Tin arsenide helps simplify electronics devices with fewer materials

24-04-2019  |  By Rob Coppinger

Ohio State University researchers have found that tin arsenide can provide all the conductivity needed for electronics, reducing the range of materials used, potentially making devices simpler and more energy efficient.

All electronic devices need to conduct electricity and electrons and holes within their atomic structure bring about conductivity, but different materials are needed to provide the electrons and the holes. In a material’s atomic structure each electron has a negative charge. A hole is the absence of an electron in a particular place in an atom where an electron could sit, and that hole is deemed to have a positive charge. Although a hole is not a physical particle, like an electron, it can move from one atom to another within a semiconductor. Tin arsenide, also known by its formula, NaSn2As2, has been found to be able to provide both, electrons and holes.

“It is this dogma in science, that you have electrons, or you have holes, but you don’t have both. But our findings flip that upside down,” says Ohio State University professor of materials science and engineering, Wolfgang Windl. “And it’s not that an electron becomes a hole, because it’s the same assembly of particles. Here, if you look at the material one way, it looks like an electron, but if you look another way, it looks like a hole.”


Detailed view of an integrated circuit through the typical four layers of planarized copper interconnect, the polysilicon (pink), wells (greyish), and substrate (green). By David Carron at English Wikipedia, CC BY-SA 3.0, Link


Tin arsenide’s dual ability was discovered by the then Ohio graduate student researcher, Bin He. While measuring the properties of a tin arsenide crystal, He noticed that the material behaved like an electron-holder and also like a hole-holder at times. He thought he had made a mistake and spent time repeating his experiment, but he continued to get the same result. Tin arsenide is believed to be able to be an electron-holder and a hole-holder because of a unique electronic structure. The Ohio State researchers have called this characteristic goniopolarity.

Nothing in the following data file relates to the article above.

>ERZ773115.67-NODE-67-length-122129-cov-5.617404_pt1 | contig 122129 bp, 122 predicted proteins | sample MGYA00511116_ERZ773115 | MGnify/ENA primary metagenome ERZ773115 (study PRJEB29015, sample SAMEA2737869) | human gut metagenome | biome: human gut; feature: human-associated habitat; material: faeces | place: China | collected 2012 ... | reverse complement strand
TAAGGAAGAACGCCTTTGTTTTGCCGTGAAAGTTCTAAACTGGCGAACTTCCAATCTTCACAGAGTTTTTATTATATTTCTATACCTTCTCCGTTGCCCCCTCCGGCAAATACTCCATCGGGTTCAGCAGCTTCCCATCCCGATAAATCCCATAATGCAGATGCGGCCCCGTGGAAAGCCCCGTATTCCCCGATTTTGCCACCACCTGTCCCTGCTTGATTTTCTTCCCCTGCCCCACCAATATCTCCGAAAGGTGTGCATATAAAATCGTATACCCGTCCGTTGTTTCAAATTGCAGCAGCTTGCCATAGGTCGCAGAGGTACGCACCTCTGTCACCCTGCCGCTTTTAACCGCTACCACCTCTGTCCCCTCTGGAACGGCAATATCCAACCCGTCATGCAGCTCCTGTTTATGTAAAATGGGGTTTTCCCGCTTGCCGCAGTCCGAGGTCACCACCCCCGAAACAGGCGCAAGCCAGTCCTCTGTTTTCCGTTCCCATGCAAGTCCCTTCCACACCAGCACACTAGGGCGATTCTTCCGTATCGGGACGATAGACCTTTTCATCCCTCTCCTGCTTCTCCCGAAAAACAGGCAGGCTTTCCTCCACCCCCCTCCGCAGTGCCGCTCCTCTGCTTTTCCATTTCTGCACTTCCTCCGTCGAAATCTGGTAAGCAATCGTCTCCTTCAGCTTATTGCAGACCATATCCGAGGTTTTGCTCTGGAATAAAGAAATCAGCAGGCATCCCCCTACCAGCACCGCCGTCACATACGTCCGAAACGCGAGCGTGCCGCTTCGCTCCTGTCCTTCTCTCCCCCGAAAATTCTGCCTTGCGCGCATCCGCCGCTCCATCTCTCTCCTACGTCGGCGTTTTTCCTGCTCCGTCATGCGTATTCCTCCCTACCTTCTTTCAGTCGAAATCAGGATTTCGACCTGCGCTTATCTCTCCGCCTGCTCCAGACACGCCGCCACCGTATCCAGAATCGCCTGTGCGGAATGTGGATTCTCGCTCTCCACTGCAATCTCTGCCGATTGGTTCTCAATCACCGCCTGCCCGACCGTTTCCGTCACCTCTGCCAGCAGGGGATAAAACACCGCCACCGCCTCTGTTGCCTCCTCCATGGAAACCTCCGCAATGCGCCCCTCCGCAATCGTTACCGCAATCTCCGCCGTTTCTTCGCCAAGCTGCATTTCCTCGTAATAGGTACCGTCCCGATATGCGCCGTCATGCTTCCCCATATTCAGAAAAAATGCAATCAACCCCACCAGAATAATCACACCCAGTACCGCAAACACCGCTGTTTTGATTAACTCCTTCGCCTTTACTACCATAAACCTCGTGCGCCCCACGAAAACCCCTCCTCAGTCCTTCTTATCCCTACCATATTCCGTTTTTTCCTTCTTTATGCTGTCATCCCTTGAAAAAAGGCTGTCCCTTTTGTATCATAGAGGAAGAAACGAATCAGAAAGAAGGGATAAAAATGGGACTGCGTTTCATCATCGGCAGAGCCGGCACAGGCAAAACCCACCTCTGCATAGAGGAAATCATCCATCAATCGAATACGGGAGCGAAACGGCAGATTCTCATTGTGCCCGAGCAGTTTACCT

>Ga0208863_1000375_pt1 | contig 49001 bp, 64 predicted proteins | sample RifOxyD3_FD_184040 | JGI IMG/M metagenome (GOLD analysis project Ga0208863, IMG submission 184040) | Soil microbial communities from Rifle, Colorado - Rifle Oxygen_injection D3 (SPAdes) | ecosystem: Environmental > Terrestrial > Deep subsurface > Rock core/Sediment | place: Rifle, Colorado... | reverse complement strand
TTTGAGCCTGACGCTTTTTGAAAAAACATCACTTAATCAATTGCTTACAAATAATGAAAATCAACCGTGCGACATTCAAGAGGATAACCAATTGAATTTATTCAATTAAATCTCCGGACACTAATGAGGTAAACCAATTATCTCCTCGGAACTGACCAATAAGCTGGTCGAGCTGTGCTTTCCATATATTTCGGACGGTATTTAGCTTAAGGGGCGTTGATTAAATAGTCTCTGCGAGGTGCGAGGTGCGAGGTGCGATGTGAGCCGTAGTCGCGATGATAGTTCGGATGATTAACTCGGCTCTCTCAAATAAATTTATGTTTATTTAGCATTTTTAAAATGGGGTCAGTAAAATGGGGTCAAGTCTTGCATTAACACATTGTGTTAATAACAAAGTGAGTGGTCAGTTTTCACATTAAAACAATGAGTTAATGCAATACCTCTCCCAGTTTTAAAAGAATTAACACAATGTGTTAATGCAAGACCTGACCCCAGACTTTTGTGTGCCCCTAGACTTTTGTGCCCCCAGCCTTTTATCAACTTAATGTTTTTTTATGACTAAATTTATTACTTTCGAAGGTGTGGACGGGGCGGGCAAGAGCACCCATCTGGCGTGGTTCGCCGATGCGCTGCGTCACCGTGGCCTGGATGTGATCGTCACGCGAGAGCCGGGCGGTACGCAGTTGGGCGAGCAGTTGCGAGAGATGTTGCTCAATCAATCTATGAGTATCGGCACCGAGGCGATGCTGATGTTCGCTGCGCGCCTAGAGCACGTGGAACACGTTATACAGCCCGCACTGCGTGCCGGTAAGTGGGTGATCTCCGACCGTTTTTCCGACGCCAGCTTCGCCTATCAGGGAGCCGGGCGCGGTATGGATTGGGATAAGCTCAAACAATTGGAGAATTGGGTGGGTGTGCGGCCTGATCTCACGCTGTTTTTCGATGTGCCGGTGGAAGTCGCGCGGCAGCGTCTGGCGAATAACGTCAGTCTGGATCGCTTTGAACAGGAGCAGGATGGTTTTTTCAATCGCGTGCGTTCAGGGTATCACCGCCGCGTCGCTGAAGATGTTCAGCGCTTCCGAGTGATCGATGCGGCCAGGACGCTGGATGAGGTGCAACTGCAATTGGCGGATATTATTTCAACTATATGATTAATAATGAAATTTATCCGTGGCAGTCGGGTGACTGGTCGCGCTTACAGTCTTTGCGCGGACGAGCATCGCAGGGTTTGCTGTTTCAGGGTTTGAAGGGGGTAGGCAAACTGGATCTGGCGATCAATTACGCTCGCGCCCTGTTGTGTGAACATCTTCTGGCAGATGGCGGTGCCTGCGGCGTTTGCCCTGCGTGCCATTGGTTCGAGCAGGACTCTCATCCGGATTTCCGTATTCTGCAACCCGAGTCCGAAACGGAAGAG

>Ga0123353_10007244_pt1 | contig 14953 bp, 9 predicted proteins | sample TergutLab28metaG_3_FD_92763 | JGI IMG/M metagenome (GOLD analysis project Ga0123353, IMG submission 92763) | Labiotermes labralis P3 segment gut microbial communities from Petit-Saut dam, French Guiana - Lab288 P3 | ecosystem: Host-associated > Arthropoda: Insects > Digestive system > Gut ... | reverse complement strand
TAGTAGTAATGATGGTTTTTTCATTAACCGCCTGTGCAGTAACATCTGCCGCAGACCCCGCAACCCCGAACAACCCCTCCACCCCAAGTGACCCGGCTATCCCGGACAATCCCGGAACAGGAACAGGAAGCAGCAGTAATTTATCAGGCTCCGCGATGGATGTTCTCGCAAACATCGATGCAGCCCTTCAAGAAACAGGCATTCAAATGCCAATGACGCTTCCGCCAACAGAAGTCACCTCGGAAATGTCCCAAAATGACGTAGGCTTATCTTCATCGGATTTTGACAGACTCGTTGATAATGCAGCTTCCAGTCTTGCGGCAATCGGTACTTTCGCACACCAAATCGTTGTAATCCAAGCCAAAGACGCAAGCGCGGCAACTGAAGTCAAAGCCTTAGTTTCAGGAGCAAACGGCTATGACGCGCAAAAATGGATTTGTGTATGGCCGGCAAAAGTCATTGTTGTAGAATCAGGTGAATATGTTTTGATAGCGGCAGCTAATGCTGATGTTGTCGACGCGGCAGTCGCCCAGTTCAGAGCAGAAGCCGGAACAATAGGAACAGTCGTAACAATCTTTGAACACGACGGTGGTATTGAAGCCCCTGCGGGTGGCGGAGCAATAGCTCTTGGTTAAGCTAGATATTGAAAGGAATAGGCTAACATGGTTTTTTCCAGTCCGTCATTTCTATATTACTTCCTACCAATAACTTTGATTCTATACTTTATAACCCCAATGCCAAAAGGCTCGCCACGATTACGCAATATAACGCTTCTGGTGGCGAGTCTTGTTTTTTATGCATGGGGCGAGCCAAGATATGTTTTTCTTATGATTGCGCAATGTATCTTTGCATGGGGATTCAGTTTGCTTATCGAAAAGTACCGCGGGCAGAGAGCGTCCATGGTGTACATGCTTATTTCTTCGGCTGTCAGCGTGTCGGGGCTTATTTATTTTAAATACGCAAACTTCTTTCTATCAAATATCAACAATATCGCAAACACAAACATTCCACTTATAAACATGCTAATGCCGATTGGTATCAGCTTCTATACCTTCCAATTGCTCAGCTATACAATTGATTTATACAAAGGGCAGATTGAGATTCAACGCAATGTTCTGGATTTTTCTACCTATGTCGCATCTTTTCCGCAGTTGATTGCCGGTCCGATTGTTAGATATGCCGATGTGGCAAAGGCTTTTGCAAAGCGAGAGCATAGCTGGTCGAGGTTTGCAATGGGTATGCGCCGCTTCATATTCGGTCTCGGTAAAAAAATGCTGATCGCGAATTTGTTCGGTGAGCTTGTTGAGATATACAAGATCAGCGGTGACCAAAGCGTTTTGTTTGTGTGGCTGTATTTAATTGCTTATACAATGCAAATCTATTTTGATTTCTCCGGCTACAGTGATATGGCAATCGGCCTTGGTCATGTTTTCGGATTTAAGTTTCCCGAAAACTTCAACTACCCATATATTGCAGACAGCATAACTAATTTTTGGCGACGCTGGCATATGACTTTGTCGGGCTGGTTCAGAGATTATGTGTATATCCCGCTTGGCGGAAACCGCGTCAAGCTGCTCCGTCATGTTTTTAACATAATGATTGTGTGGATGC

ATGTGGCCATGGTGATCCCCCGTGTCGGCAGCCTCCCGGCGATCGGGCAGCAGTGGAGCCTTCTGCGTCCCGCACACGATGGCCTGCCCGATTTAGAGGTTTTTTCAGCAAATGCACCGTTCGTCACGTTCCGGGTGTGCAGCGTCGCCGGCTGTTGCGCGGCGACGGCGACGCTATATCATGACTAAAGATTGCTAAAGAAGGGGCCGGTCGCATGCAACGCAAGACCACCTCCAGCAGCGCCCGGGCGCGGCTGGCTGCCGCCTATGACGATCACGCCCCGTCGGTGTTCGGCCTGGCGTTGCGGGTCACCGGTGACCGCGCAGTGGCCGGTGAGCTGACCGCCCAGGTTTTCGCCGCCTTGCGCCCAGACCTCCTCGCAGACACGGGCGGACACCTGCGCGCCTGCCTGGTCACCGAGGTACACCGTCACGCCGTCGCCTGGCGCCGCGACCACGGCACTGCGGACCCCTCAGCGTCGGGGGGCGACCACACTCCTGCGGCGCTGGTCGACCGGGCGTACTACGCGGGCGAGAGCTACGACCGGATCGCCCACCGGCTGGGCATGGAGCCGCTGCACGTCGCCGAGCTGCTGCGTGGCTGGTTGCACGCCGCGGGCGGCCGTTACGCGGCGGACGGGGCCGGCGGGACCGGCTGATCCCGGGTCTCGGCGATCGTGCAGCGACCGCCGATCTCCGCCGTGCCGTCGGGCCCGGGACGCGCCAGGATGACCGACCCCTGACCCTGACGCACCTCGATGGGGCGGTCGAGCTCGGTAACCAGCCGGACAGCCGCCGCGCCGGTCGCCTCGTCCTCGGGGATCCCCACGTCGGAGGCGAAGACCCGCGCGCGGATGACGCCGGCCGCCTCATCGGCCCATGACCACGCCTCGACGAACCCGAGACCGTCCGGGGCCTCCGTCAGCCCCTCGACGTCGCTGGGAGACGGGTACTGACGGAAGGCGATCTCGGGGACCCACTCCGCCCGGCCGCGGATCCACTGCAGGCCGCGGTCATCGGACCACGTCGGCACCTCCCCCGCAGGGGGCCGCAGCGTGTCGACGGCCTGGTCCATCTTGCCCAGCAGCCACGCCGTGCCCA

NaSn2As2 is called a two-dimensional semimetal and also a layered crystal. Because it can provide a single material for conductivity in any electronic device made of it, it is expected to be more energy efficient because the electrons have fewer materials to pass through. This simpler structure is also believed by the Ohio researchers to be more reliable with fewer failures. Candidate devices for the material include smartphone camera light sensors, television light emitting diodes, solar cells and laptops’ transistors.

Tin arsenide is also expected to be only one of many materials that potentially exhibit such a capability. He’s now former team are looking for other such layered materials. This Ohio State research was funded by the United States’ (US) National Science Foundation, the US Air Force Office of Scientific Research and the Camille and Henry Dreyfus Foundation. He has since accepted a post-doctorate position at the Max Planck Institute in Dresden, Germany.

By Rob Coppinger

Rob Coppinger is a freelance science and engineering journalist. Originally a car industry production engineer, he jumped into journalism and has written about all sorts of technologies from fusion power to quantum computing and military drones. He lives in France.